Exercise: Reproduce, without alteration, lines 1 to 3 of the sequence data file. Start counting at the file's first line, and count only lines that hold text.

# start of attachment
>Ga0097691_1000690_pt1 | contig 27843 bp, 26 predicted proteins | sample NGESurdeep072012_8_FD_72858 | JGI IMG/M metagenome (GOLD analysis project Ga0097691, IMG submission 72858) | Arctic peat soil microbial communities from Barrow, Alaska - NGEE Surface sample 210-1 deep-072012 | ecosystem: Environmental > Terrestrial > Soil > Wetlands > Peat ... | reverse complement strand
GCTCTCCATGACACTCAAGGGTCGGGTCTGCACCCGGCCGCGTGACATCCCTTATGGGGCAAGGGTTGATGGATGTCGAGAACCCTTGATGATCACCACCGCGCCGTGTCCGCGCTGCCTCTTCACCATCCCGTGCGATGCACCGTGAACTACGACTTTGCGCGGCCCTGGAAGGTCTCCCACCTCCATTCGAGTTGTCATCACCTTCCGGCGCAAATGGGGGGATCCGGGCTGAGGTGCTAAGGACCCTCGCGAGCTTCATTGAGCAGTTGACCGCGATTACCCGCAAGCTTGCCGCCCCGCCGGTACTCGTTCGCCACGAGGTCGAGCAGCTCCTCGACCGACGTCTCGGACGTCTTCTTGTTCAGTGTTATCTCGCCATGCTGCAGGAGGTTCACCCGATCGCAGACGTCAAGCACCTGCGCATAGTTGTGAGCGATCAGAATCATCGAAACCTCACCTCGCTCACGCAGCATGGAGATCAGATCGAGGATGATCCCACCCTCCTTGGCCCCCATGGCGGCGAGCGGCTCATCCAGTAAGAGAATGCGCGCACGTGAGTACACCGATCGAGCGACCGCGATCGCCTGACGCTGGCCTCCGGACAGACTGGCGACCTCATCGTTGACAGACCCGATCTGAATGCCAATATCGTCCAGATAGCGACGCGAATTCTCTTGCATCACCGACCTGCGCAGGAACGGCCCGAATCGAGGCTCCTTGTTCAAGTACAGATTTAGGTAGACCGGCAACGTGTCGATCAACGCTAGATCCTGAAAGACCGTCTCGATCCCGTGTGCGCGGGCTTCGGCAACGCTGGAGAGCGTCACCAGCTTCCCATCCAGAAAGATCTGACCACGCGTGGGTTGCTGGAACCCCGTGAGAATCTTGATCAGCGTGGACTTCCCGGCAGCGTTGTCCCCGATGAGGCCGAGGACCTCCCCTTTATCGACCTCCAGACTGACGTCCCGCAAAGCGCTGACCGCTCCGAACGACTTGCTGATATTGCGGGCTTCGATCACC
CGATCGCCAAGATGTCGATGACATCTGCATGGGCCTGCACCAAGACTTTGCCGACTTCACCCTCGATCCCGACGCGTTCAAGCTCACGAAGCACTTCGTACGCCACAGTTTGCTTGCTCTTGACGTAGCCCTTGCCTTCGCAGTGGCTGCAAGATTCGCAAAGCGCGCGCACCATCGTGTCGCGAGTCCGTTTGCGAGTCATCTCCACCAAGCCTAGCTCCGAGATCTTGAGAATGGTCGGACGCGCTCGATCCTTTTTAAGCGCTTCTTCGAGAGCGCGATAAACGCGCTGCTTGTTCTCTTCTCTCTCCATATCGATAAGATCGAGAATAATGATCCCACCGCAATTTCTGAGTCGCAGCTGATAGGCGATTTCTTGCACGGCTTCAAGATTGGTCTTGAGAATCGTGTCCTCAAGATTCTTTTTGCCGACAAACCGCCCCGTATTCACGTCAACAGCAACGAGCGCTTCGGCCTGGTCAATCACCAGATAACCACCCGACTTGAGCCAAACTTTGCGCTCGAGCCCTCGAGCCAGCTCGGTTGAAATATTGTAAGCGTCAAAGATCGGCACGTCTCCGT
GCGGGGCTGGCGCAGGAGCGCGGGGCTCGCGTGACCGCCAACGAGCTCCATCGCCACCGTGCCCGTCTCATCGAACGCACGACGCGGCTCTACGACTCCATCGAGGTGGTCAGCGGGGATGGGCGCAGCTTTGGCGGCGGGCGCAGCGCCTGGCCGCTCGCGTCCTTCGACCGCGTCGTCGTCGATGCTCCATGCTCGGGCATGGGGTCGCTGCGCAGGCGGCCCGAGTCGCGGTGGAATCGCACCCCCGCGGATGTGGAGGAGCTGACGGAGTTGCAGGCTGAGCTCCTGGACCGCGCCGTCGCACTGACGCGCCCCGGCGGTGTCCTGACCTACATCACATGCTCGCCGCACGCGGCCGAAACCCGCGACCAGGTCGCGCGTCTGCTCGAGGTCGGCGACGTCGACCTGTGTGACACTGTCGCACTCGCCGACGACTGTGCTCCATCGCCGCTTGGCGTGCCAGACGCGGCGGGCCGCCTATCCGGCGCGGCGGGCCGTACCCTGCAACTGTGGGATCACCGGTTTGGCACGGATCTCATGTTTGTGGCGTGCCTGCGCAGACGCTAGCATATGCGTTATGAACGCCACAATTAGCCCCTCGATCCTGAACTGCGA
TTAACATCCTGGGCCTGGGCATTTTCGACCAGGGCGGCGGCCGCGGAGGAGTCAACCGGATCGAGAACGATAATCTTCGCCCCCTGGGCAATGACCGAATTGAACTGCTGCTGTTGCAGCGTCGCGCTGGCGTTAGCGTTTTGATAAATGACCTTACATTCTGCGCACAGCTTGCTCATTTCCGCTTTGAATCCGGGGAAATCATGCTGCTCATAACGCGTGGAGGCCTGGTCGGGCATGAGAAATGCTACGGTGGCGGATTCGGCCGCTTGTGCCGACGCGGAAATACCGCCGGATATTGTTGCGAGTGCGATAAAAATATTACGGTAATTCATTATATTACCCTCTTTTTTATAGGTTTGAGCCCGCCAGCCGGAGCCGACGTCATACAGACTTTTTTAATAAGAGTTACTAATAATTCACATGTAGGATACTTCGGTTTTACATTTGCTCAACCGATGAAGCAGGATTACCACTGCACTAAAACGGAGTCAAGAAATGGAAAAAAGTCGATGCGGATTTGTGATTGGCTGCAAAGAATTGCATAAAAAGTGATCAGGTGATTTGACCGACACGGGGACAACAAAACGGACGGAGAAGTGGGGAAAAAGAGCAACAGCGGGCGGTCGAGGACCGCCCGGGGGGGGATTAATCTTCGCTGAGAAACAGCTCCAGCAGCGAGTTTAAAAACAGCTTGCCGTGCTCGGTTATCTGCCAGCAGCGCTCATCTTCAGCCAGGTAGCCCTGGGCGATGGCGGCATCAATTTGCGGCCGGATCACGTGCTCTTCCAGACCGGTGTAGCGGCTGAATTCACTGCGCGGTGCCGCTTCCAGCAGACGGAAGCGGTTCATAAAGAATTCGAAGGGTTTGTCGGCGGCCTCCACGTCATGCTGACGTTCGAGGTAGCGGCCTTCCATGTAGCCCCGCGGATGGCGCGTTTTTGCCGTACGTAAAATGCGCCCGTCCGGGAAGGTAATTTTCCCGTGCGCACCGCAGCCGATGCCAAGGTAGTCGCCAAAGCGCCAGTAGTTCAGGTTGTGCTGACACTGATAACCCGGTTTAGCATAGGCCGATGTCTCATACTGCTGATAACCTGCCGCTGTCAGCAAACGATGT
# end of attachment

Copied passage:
>Ga0097691_1000690_pt1 | contig 27843 bp, 26 predicted proteins | sample NGESurdeep072012_8_FD_72858 | JGI IMG/M metagenome (GOLD analysis project Ga0097691, IMG submission 72858) | Arctic peat soil microbial communities from Barrow, Alaska - NGEE Surface sample 210-1 deep-072012 | ecosystem: Environmental > Terrestrial > Soil > Wetlands > Peat ... | reverse complement strand
GCTCTCCATGACACTCAAGGGTCGGGTCTGCACCCGGCCGCGTGACATCCCTTATGGGGCAAGGGTTGATGGATGTCGAGAACCCTTGATGATCACCACCGCGCCGTGTCCGCGCTGCCTCTTCACCATCCCGTGCGATGCACCGTGAACTACGACTTTGCGCGGCCCTGGAAGGTCTCCCACCTCCATTCGAGTTGTCATCACCTTCCGGCGCAAATGGGGGGATCCGGGCTGAGGTGCTAAGGACCCTCGCGAGCTTCATTGAGCAGTTGACCGCGATTACCCGCAAGCTTGCCGCCCCGCCGGTACTCGTTCGCCACGAGGTCGAGCAGCTCCTCGACCGACGTCTCGGACGTCTTCTTGTTCAGTGTTATCTCGCCATGCTGCAGGAGGTTCACCCGATCGCAGACGTCAAGCACCTGCGCATAGTTGTGAGCGATCAGAATCATCGAAACCTCACCTCGCTCACGCAGCATGGAGATCAGATCGAGGATGATCCCACCCTCCTTGGCCCCCATGGCGGCGAGCGGCTCATCCAGTAAGAGAATGCGCGCACGTGAGTACACCGATCGAGCGACCGCGATCGCCTGACGCTGGCCTCCGGACAGACTGGCGACCTCATCGTTGACAGACCCGATCTGAATGCCAATATCGTCCAGATAGCGACGCGAATTCTCTTGCATCACCGACCTGCGCAGGAACGGCCCGAATCGAGGCTCCTTGTTCAAGTACAGATTTAGGTAGACCGGCAACGTGTCGATCAACGCTAGATCCTGAAAGACCGTCTCGATCCCGTGTGCGCGGGCTTCGGCAACGCTGGAGAGCGTCACCAGCTTCCCATCCAGAAAGATCTGACCACGCGTGGGTTGCTGGAACCCCGTGAGAATCTTGATCAGCGTGGACTTCCCGGCAGCGTTGTCCCCGATGAGGCCGAGGACCTCCCCTTTATCGACCTCCAGACTGACGTCCCGCAAAGCGCTGACCGCTCCGAACGACTTGCTGATATTGCGGGCTTCGATCACC
CGATCGCCAAGATGTCGATGACATCTGCATGGGCCTGCACCAAGACTTTGCCGACTTCACCCTCGATCCCGACGCGTTCAAGCTCACGAAGCACTTCGTACGCCACAGTTTGCTTGCTCTTGACGTAGCCCTTGCCTTCGCAGTGGCTGCAAGATTCGCAAAGCGCGCGCACCATCGTGTCGCGAGTCCGTTTGCGAGTCATCTCCACCAAGCCTAGCTCCGAGATCTTGAGAATGGTCGGACGCGCTCGATCCTTTTTAAGCGCTTCTTCGAGAGCGCGATAAACGCGCTGCTTGTTCTCTTCTCTCTCCATATCGATAAGATCGAGAATAATGATCCCACCGCAATTTCTGAGTCGCAGCTGATAGGCGATTTCTTGCACGGCTTCAAGATTGGTCTTGAGAATCGTGTCCTCAAGATTCTTTTTGCCGACAAACCGCCCCGTATTCACGTCAACAGCAACGAGCGCTTCGGCCTGGTCAATCACCAGATAACCACCCGACTTGAGCCAAACTTTGCGCTCGAGCCCTCGAGCCAGCTCGGTTGAAATATTGTAAGCGTCAAAGATCGGCACGTCTCCGT